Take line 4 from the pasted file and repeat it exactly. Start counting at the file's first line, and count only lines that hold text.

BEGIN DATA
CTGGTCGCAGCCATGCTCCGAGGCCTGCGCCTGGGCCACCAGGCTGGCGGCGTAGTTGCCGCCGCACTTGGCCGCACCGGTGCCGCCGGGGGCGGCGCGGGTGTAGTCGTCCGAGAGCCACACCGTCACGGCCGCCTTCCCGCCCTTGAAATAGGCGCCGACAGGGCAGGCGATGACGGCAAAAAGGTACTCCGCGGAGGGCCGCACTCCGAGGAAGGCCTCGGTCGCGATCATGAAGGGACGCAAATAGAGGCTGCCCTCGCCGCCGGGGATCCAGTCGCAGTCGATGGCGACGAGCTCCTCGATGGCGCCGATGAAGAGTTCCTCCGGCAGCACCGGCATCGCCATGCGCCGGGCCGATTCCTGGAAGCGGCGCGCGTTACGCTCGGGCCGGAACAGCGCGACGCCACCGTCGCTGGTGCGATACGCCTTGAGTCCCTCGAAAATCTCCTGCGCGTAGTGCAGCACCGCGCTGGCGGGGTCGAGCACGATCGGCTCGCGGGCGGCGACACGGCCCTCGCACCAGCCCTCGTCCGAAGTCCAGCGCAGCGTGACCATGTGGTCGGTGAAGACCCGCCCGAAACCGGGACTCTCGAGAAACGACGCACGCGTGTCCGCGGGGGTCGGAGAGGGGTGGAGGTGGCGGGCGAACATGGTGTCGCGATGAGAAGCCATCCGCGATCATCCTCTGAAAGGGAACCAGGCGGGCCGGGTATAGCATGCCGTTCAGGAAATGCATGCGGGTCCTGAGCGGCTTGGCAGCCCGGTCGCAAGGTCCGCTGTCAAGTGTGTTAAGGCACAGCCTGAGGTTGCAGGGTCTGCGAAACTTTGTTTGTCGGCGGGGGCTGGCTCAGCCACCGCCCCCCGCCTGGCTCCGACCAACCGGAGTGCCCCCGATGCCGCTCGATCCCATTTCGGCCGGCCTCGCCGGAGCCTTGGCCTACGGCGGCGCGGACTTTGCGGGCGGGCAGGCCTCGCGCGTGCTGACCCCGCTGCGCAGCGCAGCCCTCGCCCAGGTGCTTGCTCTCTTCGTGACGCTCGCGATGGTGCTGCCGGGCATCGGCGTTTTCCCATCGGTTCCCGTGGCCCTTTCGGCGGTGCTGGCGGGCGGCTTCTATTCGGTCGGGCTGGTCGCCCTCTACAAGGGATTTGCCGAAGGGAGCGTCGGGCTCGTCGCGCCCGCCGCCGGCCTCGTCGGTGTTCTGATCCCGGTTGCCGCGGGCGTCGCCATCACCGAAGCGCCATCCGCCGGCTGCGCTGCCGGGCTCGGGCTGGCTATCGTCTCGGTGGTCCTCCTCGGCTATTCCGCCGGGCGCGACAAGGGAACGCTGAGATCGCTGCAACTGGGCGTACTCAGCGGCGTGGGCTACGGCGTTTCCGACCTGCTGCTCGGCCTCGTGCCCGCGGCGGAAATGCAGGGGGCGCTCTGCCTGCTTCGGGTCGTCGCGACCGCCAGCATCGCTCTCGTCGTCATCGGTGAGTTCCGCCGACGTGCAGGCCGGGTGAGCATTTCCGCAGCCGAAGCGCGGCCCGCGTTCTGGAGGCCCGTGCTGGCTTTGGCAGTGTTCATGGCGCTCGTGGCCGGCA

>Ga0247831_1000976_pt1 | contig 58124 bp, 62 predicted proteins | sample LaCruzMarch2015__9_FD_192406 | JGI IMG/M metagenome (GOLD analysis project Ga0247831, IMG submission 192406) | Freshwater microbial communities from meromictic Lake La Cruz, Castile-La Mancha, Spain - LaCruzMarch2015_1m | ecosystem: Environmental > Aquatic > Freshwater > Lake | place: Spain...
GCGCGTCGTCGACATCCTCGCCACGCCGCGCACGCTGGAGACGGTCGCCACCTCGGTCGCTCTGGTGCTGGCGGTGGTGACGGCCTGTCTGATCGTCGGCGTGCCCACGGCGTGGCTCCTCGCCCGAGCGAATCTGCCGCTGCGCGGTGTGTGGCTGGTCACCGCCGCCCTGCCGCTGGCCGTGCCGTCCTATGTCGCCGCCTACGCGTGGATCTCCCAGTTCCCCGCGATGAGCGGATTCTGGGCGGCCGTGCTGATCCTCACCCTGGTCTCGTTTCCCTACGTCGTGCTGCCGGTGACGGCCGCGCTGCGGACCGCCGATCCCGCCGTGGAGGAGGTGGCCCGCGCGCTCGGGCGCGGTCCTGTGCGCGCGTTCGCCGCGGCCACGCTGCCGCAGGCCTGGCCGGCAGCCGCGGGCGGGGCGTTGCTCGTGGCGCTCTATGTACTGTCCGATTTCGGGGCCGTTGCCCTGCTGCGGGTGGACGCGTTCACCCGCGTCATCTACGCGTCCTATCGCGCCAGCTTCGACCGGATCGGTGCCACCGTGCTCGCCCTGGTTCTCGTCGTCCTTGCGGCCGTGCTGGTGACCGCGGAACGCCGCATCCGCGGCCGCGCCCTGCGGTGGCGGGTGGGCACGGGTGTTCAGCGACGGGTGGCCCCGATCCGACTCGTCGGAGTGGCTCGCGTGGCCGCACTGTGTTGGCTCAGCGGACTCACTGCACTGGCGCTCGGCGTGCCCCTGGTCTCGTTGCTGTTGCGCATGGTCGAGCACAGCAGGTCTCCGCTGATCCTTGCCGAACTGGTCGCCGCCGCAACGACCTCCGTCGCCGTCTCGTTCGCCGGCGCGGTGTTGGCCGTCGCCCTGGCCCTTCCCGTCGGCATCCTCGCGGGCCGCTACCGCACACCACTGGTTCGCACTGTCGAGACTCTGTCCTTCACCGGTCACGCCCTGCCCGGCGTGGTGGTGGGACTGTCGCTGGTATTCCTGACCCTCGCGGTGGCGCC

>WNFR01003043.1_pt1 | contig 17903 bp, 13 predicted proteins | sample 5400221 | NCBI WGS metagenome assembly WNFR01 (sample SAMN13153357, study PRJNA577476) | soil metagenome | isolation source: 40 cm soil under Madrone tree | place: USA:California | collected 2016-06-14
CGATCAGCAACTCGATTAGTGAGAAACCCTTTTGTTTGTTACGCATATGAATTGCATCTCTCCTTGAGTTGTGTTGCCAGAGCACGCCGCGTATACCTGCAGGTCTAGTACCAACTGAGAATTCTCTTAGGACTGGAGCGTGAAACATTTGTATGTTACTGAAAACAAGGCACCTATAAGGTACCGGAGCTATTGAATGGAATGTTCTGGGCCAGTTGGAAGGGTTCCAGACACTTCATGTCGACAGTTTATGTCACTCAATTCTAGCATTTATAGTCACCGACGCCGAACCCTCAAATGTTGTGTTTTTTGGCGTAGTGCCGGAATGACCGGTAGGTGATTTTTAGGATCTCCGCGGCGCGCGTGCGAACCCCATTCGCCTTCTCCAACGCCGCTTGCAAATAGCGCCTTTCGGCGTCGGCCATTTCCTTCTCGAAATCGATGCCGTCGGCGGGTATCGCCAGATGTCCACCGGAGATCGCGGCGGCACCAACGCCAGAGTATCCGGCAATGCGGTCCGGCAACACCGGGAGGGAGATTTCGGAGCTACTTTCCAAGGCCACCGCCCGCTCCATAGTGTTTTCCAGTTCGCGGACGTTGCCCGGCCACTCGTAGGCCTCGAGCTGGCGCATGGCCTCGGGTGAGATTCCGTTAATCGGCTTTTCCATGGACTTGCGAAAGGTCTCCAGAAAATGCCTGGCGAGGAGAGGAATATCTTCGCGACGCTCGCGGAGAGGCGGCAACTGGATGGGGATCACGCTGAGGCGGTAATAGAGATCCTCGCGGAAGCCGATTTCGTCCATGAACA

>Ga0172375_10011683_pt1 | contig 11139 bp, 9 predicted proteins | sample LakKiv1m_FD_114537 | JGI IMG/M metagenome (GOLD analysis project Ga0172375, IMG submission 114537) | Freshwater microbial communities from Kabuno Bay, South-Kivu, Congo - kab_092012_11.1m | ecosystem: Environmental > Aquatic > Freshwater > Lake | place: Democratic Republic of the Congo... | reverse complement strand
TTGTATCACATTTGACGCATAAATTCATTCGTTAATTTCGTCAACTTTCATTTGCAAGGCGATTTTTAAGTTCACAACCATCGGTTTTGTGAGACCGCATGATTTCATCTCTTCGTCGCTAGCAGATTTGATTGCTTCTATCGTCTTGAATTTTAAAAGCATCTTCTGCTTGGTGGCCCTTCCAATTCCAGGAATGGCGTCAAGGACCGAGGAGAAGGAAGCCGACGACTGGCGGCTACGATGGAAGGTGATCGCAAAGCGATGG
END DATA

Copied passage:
>WNFR01003043.1_pt1 | contig 17903 bp, 13 predicted proteins | sample 5400221 | NCBI WGS metagenome assembly WNFR01 (sample SAMN13153357, study PRJNA577476) | soil metagenome | isolation source: 40 cm soil under Madrone tree | place: USA:California | collected 2016-06-14